These are a few heavily-edited notes of e-mail exchanges between a good friend of mine, and me, over a series of recent days.
I have managed to remain a vegetarian. :)
You have a couple of weeks more to go – Let’s see how many animals you will eat!
I walk home down the hep, organized streets along with the suited-and-booted crowds, all the time pining for the chaos of Delhi. Then I reach the hotel and face the four walls.
I totally know the feeling.
I had started writing a lot, during those days. It’s a sight to see – the morning office goers. They wait at red lights minding their own business. Then, when you hear the pic-pic-pic sound and when the lights change you resume your walk. All of them crisp and purposeful. I did pine for familiarity too, but I did not miss the lecherous looks or the dust or the Himesh songs. I missed the familiar scents, the trees, and the morning reading-in-the-bus routine.
Yesterday was one of the windiest days in Vic in recent history. Wind speeds reached 130 kmph in several parts of the state. The town of Bondorrah had a bad dust storm. A TV station managed to get hold of a farmer Donald, who said he was driving down a country road and couldn’t see a thing. A radio station said a guy was on a motorbike when it was blown right off. I am not exaggerating when I say that at one point, I could not walk for the sheer force of the wind. Some trains were cancelled; power was out in some parts of Melbourne. Sounds like Bombay during the monsoon, doesn’t it? My clients insisted that I take an umbrella home, and offered me a huge one – that looked like those things they put up outside restaurants.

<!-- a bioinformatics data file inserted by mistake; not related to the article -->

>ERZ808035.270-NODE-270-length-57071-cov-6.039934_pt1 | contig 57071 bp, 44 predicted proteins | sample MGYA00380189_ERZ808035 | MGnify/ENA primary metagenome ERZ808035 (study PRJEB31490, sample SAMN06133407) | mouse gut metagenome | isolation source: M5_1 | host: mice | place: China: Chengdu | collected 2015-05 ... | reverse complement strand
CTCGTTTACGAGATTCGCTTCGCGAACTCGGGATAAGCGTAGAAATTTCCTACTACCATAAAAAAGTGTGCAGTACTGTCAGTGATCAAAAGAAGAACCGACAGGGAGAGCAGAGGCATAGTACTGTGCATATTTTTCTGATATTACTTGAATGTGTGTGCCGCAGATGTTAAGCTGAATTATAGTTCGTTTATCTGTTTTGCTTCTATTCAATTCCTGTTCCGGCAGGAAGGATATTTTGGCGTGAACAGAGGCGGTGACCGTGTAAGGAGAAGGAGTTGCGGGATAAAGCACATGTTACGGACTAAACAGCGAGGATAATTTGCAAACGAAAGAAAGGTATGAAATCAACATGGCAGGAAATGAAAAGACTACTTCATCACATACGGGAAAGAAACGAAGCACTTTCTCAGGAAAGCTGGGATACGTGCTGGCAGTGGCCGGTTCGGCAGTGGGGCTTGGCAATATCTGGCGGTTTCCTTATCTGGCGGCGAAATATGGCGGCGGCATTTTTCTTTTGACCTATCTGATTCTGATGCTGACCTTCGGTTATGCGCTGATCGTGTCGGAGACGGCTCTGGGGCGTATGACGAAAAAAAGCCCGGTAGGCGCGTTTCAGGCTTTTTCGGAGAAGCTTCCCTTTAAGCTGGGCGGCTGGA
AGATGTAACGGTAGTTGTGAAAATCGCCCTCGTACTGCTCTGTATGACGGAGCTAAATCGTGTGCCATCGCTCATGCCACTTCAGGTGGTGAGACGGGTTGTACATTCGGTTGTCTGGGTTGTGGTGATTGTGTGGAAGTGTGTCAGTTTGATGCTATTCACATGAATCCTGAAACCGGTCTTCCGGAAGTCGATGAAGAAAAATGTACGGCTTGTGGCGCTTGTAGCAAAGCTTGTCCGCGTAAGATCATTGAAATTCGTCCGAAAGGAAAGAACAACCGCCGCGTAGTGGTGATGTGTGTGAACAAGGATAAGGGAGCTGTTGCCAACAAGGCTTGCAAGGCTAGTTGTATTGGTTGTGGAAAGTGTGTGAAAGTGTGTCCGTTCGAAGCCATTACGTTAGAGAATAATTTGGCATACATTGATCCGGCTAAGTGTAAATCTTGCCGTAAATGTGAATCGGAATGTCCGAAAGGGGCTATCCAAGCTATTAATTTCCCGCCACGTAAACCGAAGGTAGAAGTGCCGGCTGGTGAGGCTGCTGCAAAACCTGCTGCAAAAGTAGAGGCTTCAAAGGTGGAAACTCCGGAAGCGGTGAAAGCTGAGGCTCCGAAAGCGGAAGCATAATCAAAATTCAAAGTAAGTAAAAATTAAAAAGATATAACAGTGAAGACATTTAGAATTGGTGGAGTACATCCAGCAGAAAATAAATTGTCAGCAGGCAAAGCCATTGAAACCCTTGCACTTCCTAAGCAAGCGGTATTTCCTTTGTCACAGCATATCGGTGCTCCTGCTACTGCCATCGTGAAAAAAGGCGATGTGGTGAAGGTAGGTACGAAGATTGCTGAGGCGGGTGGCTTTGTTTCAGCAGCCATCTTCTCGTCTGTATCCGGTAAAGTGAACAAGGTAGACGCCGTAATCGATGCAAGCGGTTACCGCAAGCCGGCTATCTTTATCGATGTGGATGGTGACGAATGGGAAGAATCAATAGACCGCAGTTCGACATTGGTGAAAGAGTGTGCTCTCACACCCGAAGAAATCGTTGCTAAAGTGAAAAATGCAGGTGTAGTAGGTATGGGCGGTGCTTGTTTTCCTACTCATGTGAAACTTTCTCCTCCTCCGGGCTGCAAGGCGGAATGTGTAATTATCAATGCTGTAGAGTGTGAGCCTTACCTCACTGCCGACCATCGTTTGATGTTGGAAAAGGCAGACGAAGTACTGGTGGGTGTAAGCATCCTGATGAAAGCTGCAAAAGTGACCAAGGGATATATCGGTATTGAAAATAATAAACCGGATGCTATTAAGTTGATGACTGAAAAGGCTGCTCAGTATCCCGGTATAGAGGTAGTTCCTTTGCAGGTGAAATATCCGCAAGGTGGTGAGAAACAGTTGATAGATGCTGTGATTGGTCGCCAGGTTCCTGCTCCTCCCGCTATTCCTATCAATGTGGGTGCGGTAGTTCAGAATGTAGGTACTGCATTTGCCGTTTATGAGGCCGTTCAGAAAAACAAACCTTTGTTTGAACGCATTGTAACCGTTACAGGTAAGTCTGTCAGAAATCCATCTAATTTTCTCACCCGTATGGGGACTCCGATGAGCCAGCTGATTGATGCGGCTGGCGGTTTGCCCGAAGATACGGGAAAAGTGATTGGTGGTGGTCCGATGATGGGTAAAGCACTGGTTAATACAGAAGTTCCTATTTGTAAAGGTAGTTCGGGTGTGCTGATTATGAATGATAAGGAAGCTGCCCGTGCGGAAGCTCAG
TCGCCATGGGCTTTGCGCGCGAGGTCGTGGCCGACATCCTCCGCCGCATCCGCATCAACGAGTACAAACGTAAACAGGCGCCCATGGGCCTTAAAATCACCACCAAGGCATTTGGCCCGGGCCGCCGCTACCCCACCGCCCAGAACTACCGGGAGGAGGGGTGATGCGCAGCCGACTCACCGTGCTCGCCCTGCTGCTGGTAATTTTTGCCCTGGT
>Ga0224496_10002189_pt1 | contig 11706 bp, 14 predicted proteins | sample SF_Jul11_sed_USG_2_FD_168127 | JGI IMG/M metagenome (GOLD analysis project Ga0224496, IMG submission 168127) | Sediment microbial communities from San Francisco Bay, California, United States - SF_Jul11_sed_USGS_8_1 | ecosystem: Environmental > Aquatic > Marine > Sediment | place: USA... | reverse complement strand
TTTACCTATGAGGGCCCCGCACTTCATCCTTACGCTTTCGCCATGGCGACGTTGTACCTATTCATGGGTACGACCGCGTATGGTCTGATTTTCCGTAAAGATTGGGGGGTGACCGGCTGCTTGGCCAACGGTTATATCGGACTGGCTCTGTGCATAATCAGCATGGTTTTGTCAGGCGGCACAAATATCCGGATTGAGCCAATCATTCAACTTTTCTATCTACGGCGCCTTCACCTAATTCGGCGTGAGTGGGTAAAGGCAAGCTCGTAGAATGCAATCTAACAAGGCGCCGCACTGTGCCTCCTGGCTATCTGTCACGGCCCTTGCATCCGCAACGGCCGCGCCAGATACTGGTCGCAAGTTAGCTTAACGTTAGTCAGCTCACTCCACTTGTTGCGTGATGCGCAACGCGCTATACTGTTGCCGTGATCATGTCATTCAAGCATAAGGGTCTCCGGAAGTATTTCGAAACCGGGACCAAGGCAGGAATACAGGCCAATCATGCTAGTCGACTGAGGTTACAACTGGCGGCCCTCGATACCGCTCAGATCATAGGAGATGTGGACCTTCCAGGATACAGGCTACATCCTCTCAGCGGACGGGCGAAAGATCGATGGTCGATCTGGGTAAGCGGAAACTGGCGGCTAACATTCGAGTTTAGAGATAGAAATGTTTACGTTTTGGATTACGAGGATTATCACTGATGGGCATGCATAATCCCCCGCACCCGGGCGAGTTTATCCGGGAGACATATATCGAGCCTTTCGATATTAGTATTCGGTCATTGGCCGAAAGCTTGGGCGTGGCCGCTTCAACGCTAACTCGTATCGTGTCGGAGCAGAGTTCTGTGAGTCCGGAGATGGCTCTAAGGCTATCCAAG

The people are disarmingly friendly here, at least the ones in the office – touch wood. Having lived for a long time in circumstances where I am left alone in one corner of Bay 6, and approached only when someone needs help, I found this unnerving. Also, given my somewhat introverted nature, I realized that acting extroverted all the time was downright exhausting! Yesterday, when I was having lunch on my own, an employee – a blonde :) – who sits not far from me came over and struck up a friendly conversation. She “Hi Merlee“, and said how windy it was, and discussed AFL, and cricket, and what a creep Ricky Ponting is, and how she wanted Harbhajan out, etc. I was waiting for her to ask me for advise on her design document, or a review, or something – but no. It was all so disappointing – she just wanted to talk to me! And today morning, she asked me if I managed to reached home safely through the weather. Well, really! – and I hardly know her! :)
I found someone “motherly” – an Indian originally from Cal – to advise me on food. :)
And yes, they do say “yeeeeh” all the time.
Don’t they also say — “Exactly raaaaight” a lot?
I am glad that you like the way how things are shaping up!